Thursday, April 22, 2010

Can't get no satisfaction

Don't know if you know this, but I really love Shakespeare.  I don't always understand him.  In truth, I got through many of his plays reading these alongside the original plays, which reside inside my giant red THE COMPLETE SHAKESPEARE book, spelled out in big, obnoxious, you-are-not-smart-enough-to-understand-this block letters just like that.  For awhile, I really loved King Lear--it's kind of messy and extremely melodramatic, and one of my favorite contemporary novels, A Thousand Acres, is a modern retelling of it (keep this in mind for later: A Thousand Acres won the Pulitzer Prize).  But in years past I've come to love Romeo & Juliet the very best.  Part of it is because in addition to reading it in high school, college, and graduate school, I also taught it three different times while I did my student teaching.  So it's the one that I understand the most fully, and the one that I've done the most reading about.  And beyond all that it just makes me swoon.

But this post isn't really about R&J or the Immortal Bard.

Remember the scene in the play when Romeo is outside Juliet's window the first night they meet, and he's shouting up to her where she stands on the balcony?
 He says, "Wilt thou leave me so unsatisfied?" 
And Juliet responds, "What satisfaction canst thou have to-night?" 
And Romeo says, "The exchange of thy love's faithful vow for mine."
Well this little exchange came to my mind today as I was reading a New York Times article about the author of the newest Pulitzer-Prize-winning novel, called Tinkers.  I haven't read the book yet (and I have absolutely no doubt that it may be quite good), but this post isn't even specifically about that book either.  In the article, there was this quote from the author, Paul Harding, on getting rejection letters when he first sent out Tinkers:
"They would lecture me about the pace of life today," Mr. Harding said last week over lunch at a diner in this college town, where he is now teaching at the workshop. "It was, ‘Where are the car chases?’ ” he said, recalling the gist of the letters. “ ‘Nobody wants to read a slow, contemplative, meditative, quiet book."
Then, one of his writing professors and a Pulitzer-Prize-winning novelist herself, Marilynne Robinson, gave this quote:
“One of the problems I have is making my students believe that they can write something that satisfies their definition of good, and they don’t have to calculate the market,” Ms. Robinson said. “Now that I have the Paul anecdote, they will believe me more.”
So here are a few thoughts on this, because it's been bothering me all day...

I love a quiet book.  Three of my favorite books that are also quiet books:

The Folded World by Amity Gage
Crow Lake by Mary Lawson
Evening by Susan Minot

And it's true, like Marilynne Robinson says, there are so many writers out there who read things just to see what their own stories should be like.  They want to know what sells and then they want to duplicate it so that they too can be published.  I went through a phase where I was doing this...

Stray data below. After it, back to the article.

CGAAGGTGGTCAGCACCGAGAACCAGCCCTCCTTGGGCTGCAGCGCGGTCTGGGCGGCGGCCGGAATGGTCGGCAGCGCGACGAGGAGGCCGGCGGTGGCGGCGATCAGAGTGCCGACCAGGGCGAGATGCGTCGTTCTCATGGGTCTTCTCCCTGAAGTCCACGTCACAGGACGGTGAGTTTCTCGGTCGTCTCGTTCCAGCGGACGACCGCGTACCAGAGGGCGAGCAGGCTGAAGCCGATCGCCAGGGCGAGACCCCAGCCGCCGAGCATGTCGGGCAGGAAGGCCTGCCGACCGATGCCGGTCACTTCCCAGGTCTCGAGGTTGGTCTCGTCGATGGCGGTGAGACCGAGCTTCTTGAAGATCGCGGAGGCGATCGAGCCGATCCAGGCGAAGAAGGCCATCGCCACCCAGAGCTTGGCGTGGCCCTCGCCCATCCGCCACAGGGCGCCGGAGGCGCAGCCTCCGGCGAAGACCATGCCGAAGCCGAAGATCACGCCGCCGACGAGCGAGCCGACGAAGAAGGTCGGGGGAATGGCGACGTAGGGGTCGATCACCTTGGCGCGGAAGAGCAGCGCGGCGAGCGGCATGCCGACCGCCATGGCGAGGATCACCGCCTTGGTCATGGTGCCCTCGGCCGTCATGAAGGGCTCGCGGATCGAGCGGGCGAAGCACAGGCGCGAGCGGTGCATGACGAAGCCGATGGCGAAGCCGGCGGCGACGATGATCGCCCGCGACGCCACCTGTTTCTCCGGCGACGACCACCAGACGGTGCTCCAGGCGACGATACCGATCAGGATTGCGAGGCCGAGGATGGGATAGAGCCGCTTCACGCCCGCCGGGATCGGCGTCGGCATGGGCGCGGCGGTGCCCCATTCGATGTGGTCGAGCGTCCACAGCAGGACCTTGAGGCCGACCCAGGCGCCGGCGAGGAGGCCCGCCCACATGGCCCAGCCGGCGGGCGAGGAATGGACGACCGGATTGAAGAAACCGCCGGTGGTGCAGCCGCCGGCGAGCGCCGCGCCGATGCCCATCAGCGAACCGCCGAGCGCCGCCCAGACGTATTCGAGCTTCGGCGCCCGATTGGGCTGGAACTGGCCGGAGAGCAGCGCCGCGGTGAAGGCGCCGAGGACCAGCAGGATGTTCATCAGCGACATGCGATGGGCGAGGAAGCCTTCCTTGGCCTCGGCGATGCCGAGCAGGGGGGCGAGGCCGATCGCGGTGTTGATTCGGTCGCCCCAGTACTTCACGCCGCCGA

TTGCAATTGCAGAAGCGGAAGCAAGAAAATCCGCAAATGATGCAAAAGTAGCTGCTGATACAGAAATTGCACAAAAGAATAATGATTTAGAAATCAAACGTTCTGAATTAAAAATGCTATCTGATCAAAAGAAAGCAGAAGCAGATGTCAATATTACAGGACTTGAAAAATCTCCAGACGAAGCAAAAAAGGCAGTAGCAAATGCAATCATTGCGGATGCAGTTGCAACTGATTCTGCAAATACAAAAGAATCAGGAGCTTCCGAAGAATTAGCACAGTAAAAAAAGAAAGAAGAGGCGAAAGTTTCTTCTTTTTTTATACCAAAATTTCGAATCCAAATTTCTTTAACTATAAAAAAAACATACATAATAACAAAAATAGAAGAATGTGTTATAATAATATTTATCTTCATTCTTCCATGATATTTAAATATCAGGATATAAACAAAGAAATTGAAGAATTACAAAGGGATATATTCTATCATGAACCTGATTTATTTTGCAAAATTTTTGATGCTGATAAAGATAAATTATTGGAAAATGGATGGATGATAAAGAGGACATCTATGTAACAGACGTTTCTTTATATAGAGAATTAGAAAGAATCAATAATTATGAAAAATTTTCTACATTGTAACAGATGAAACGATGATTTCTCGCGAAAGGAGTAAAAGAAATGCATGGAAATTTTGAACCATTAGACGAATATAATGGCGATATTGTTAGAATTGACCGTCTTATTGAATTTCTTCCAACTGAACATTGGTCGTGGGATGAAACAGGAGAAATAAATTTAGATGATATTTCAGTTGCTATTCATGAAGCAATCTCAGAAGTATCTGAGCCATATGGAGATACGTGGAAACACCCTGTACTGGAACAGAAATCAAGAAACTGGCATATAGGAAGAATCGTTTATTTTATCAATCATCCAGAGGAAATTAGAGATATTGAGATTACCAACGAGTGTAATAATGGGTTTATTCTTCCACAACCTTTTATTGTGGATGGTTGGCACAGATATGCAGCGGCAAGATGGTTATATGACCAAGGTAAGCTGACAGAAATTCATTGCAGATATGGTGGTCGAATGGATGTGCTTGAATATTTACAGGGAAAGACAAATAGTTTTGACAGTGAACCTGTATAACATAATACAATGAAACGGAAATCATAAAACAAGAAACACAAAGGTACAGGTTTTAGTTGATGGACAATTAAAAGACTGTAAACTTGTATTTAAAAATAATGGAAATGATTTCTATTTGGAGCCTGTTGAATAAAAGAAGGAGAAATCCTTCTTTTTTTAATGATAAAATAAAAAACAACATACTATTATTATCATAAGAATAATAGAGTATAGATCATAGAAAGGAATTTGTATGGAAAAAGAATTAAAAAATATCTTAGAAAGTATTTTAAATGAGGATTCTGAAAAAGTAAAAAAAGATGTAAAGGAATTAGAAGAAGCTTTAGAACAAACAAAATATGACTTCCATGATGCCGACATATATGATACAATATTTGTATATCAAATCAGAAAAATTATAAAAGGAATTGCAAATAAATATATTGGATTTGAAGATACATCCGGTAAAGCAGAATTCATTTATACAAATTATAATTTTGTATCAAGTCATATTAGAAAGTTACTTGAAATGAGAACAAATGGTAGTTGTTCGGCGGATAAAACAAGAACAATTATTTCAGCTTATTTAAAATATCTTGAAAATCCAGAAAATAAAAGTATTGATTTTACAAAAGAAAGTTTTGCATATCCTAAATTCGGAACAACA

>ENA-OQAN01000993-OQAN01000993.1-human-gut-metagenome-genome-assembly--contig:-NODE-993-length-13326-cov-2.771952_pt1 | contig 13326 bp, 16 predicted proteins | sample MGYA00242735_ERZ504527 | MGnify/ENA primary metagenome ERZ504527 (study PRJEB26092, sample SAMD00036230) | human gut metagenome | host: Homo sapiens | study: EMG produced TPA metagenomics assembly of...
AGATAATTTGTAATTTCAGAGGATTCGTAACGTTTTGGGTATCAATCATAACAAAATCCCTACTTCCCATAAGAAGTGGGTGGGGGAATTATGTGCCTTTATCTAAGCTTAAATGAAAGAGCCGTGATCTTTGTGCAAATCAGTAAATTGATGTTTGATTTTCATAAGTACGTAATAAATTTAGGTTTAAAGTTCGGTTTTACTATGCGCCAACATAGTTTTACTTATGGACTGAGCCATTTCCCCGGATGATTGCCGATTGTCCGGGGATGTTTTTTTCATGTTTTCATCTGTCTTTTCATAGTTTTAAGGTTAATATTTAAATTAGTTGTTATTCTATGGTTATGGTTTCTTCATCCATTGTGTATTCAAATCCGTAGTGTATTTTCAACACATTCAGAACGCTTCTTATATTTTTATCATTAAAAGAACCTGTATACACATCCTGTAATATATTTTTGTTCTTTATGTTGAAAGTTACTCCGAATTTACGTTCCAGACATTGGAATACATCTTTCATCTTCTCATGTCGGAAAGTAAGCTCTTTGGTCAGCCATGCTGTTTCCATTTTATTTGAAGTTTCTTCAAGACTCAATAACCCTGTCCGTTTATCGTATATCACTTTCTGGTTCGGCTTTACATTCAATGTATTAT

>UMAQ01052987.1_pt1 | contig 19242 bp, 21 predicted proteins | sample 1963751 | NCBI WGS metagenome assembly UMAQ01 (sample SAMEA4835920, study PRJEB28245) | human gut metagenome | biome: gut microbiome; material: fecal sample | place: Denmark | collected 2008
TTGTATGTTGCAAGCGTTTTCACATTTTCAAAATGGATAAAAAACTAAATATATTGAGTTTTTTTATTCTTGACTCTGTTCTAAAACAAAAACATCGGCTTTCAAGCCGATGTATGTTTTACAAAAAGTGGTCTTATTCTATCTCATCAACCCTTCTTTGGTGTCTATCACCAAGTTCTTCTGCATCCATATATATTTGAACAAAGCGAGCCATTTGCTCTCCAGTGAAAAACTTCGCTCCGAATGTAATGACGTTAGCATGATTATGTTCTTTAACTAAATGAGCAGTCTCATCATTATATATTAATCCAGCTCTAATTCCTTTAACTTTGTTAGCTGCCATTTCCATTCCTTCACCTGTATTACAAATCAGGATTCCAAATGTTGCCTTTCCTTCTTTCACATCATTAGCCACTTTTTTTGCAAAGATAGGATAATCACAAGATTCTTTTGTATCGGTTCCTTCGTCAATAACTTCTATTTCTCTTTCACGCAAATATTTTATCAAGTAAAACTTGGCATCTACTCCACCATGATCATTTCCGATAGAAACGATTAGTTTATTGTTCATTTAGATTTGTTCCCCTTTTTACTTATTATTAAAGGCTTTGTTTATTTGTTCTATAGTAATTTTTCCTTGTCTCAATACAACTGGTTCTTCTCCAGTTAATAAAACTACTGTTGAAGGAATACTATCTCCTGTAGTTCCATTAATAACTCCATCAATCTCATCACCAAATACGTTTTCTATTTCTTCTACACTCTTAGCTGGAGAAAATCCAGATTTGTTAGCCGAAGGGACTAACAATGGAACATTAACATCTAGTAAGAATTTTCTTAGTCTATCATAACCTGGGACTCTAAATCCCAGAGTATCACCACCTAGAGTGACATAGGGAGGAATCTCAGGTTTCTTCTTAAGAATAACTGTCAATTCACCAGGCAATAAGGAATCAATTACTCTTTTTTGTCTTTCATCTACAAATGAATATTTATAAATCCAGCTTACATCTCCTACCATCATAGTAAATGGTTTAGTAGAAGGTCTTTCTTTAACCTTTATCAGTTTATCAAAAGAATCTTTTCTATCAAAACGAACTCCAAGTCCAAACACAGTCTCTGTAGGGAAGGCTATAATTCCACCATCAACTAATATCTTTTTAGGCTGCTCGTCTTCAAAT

But when we talk about books being marketable, and we talk, figuratively, about the "car crashes" in books, I think what we're really talking about is satisfying our reader.  Not boring them.  Not making them feel dumb.  Not giving them characters that do randomly odd stuff that does nothing to illuminate life or the way we live.  We're talking about giving readers a good story.  Something that is not work (work in the ugly sense of the word, it's okay if it's in the good sense) and keeps them turning the pages late into the night, not caring that they have a busy day tomorrow, or forgetting, as they sit riveted in an airport terminal, that they are there to get on a plane.

To me it's false to suggest that books that are page-turners and books that are meditative are meant for two different types of readers.  As though those of us who spent good money on English degrees don't appreciate a good story, and those who were smart and got applicable college degrees, or no degrees at all, are not capable of sitting quietly and appreciating something quiet.

Right now, I'm reading a Luanne Rice novel!  I'm loving it!

And Luanne Rice, though she'd never pass muster in a writer's workshop, seems to be VERY concerned that I am enjoying her book.  She seems like she'd be hurt if I stopped turning the pages, because on every page there's something that makes me want to keep reading.  She doesn't think it's about her, but about us, writer and reader together, exchanging a faithful vow of love.

Write me something that transports me--whether by thrill or meditation--and I shall sit dutifully enthralled.  Think of all the twists and turns in Romeo & Juliet: Romeo is depressed, Romeo meets Juliet (their families hate each other), Juliet and Romeo fall in love, Romeo kills Juliet's cousin, Romeo is banished, Juliet seeks out a magic potion to seem dead, Romeo believes that she is dead, Romeo kills himself, Juliet kills herself!!!!

A good writer, like a good lover, cares about the other person.

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